Who are the Traditionals? These are heartlanders that want to restore things back to the good old days. They broke off from the urban “Moderns” in the 1860s over rural issues. The Moderns want to stay the course; they are the official story of America, bigger is better, and self-dependence. The Creatives are leaning forward saying, “We have to find a new story. Things are breaking down.” Six out of ten Creatives are women. They’re interested in personal healing and wholeness. They are concerned about environmental issues. One out of four Creatives claims to be “born-again” in Jesus Christ, although there are no “Creative” churches to speak of.
The Creatives came from the 1960s: they are grown up baby boomers. They launched the alternative consciousness and green movement. The interesting thing about this study is that Ray claims that “New Agers” are only a small postage stamp on the letter surface of the Creatives. Creatives are into the new culture, the new physics, the new story, integral worldviews, sustainability, and international foods, with all the pluralism and diversity of life.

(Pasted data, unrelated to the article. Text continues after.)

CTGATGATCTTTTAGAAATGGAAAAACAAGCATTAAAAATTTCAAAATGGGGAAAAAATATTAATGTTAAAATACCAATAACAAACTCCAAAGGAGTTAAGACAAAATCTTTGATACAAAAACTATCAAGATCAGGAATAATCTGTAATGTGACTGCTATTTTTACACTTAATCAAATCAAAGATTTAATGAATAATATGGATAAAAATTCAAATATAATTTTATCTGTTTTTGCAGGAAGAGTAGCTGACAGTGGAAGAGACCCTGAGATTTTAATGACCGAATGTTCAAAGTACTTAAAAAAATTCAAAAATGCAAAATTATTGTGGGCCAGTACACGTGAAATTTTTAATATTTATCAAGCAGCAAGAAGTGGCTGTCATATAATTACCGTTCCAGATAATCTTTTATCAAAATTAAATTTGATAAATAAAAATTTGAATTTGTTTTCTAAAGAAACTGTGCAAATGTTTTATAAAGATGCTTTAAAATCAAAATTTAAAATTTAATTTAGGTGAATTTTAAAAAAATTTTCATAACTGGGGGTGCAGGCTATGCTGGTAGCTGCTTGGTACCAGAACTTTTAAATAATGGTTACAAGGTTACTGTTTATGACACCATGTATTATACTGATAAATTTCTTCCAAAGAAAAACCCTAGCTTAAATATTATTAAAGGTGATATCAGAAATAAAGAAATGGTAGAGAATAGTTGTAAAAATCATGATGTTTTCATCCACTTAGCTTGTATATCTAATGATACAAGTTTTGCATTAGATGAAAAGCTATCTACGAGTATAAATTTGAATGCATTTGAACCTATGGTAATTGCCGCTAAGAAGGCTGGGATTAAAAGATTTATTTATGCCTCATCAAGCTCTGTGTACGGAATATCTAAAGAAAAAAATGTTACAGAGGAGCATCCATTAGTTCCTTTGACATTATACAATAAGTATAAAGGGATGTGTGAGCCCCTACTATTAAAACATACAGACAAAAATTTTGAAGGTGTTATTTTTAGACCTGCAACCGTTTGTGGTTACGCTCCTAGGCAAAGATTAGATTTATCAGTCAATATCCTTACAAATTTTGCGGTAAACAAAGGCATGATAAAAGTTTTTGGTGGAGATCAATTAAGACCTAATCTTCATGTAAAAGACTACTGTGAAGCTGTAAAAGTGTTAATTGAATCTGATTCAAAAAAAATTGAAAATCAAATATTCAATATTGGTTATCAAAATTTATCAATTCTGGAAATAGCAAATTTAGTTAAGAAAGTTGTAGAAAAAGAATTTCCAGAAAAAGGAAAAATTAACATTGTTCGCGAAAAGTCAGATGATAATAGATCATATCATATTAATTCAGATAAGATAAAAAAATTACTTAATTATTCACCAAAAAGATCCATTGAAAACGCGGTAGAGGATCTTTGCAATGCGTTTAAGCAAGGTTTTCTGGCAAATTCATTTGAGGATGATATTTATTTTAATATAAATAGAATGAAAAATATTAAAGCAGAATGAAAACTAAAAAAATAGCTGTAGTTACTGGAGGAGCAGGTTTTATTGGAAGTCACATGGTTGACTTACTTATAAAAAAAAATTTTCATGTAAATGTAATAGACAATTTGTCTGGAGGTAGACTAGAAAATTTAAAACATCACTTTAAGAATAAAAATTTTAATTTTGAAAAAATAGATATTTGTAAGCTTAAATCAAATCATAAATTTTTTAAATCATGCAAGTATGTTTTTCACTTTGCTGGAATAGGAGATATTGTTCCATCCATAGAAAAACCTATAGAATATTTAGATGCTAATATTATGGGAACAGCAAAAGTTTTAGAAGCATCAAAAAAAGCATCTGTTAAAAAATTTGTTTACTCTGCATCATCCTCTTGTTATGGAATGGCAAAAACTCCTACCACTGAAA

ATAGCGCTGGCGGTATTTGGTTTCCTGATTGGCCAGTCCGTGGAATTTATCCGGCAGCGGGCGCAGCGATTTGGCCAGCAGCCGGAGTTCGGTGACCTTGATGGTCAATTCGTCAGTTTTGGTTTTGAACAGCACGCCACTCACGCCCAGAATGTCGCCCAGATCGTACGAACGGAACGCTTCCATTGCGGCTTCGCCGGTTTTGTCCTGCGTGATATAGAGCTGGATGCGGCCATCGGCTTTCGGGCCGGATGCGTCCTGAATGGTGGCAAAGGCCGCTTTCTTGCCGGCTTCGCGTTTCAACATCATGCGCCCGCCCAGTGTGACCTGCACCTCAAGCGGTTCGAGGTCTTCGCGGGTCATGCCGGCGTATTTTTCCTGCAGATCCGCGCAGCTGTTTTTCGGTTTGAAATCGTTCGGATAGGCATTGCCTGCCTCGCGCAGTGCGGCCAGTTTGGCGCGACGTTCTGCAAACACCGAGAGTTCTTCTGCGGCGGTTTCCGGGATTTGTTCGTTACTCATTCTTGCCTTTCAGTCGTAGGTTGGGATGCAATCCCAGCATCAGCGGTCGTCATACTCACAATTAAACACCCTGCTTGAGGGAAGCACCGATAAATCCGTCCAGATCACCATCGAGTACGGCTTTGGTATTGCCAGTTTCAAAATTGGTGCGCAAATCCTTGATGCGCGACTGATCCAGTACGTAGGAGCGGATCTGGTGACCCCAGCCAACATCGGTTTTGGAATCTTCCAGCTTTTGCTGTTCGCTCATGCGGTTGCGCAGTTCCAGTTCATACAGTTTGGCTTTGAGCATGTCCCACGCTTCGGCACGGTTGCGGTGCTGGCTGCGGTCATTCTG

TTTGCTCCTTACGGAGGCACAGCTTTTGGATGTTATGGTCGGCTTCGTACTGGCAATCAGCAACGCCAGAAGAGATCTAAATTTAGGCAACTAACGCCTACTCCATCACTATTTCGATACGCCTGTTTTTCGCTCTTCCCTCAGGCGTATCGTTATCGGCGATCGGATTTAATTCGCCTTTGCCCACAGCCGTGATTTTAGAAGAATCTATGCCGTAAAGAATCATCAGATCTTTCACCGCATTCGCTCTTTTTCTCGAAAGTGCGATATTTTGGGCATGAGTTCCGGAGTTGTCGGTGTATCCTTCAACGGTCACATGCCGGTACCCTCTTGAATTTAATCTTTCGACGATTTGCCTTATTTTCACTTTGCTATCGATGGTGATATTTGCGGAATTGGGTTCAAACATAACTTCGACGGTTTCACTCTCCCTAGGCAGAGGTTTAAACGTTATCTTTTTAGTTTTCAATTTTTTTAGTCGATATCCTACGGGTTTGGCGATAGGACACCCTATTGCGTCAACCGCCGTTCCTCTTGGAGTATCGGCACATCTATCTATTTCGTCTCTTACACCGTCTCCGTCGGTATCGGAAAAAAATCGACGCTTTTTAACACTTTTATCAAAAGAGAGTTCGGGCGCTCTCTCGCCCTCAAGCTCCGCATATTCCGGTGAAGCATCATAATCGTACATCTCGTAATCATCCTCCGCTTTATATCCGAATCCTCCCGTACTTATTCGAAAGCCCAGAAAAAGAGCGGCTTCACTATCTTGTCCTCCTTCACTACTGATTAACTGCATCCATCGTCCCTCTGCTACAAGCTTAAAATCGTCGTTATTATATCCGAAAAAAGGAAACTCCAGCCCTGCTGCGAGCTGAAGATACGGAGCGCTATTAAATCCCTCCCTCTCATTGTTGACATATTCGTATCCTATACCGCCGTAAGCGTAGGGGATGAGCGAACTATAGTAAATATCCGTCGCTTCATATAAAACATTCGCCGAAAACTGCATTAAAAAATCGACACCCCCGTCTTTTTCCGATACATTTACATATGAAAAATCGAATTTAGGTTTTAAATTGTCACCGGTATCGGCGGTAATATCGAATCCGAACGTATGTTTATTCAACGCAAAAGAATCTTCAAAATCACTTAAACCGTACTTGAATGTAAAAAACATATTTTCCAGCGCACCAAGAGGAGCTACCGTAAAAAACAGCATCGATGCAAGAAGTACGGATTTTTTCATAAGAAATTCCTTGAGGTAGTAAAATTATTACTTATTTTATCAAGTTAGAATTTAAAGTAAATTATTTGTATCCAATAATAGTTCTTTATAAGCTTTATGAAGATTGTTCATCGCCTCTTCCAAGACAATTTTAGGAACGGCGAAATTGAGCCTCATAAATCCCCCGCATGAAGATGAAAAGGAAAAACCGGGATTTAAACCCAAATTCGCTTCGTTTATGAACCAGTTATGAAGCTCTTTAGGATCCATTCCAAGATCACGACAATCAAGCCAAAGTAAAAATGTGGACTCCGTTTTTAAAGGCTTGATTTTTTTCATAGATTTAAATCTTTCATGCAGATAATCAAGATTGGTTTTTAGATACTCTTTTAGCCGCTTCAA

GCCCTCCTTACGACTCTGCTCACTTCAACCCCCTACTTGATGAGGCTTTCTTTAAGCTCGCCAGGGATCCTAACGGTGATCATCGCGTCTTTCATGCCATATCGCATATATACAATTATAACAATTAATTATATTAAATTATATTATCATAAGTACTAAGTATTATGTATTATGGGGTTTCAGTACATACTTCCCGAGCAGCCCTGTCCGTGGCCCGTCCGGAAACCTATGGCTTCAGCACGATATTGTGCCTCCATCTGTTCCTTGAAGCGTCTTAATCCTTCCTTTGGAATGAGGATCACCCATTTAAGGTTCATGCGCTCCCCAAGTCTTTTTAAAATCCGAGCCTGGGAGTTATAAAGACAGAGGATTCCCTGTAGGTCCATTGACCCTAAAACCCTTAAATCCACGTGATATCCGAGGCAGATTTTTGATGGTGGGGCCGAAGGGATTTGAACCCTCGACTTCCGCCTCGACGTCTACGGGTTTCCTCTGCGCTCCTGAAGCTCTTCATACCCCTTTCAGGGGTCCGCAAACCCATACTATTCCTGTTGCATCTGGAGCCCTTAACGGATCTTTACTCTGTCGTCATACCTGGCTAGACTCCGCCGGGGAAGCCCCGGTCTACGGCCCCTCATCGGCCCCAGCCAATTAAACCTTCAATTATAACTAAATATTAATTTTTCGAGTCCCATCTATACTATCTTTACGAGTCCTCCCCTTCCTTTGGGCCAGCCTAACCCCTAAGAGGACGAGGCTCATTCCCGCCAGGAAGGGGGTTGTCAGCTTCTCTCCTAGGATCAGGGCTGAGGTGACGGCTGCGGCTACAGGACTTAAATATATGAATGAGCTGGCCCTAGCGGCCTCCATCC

If this culture is growing, the question becomes, What is the future of faith in this context? Is the church so married to the Modern age that it will be a widow in the next, shaped in large part by the Creatives? Or we could ask this differently. Are the Creatives a passing fad or an enduring movement? Is Oprah Winfrey a hairstyle or a lifestyle? It may be too early to say definitively, but this study suggests that the context of Christian ministry in the United States has changed.
Wild Cards—Out of the Blue
As a futurist one can talk about the future, but none of the quantitative or qualitative futures can prepare us for the unexpected. Sometimes things just come out of the blue! Futurists call these “wild cards.” The best illustration is when you’re playing cards and out of the deck pops a wild card. You didn’t expect it. Wild cards turn up. Whether it be the equivalence of a Berlin Wall falling or another September 11th, surprises are in store.